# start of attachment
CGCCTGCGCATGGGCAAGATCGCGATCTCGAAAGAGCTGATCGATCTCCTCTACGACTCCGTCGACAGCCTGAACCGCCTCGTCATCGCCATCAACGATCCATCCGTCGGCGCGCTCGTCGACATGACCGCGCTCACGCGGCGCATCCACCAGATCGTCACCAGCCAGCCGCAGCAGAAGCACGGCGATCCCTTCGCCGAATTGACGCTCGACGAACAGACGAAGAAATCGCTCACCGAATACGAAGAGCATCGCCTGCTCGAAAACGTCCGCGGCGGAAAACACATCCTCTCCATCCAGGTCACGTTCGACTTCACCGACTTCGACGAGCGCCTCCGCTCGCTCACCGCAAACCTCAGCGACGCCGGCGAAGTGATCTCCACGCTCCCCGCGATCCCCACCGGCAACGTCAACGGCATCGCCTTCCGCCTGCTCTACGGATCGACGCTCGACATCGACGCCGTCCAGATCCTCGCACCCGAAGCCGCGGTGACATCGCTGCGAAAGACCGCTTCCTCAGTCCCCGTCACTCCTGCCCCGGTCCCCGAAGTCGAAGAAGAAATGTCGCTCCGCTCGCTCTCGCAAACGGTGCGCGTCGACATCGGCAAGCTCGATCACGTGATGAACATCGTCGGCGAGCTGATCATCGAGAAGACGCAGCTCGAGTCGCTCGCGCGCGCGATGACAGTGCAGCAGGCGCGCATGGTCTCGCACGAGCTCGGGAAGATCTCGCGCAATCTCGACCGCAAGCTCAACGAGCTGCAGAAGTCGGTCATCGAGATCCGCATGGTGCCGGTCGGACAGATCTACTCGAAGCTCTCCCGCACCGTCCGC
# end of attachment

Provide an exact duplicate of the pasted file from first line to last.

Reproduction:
CGCCTGCGCATGGGCAAGATCGCGATCTCGAAAGAGCTGATCGATCTCCTCTACGACTCCGTCGACAGCCTGAACCGCCTCGTCATCGCCATCAACGATCCATCCGTCGGCGCGCTCGTCGACATGACCGCGCTCACGCGGCGCATCCACCAGATCGTCACCAGCCAGCCGCAGCAGAAGCACGGCGATCCCTTCGCCGAATTGACGCTCGACGAACAGACGAAGAAATCGCTCACCGAATACGAAGAGCATCGCCTGCTCGAAAACGTCCGCGGCGGAAAACACATCCTCTCCATCCAGGTCACGTTCGACTTCACCGACTTCGACGAGCGCCTCCGCTCGCTCACCGCAAACCTCAGCGACGCCGGCGAAGTGATCTCCACGCTCCCCGCGATCCCCACCGGCAACGTCAACGGCATCGCCTTCCGCCTGCTCTACGGATCGACGCTCGACATCGACGCCGTCCAGATCCTCGCACCCGAAGCCGCGGTGACATCGCTGCGAAAGACCGCTTCCTCAGTCCCCGTCACTCCTGCCCCGGTCCCCGAAGTCGAAGAAGAAATGTCGCTCCGCTCGCTCTCGCAAACGGTGCGCGTCGACATCGGCAAGCTCGATCACGTGATGAACATCGTCGGCGAGCTGATCATCGAGAAGACGCAGCTCGAGTCGCTCGCGCGCGCGATGACAGTGCAGCAGGCGCGCATGGTCTCGCACGAGCTCGGGAAGATCTCGCGCAATCTCGACCGCAAGCTCAACGAGCTGCAGAAGTCGGTCATCGAGATCCGCATGGTGCCGGTCGGACAGATCTACTCGAAGCTCTCCCGCACCGTCCGC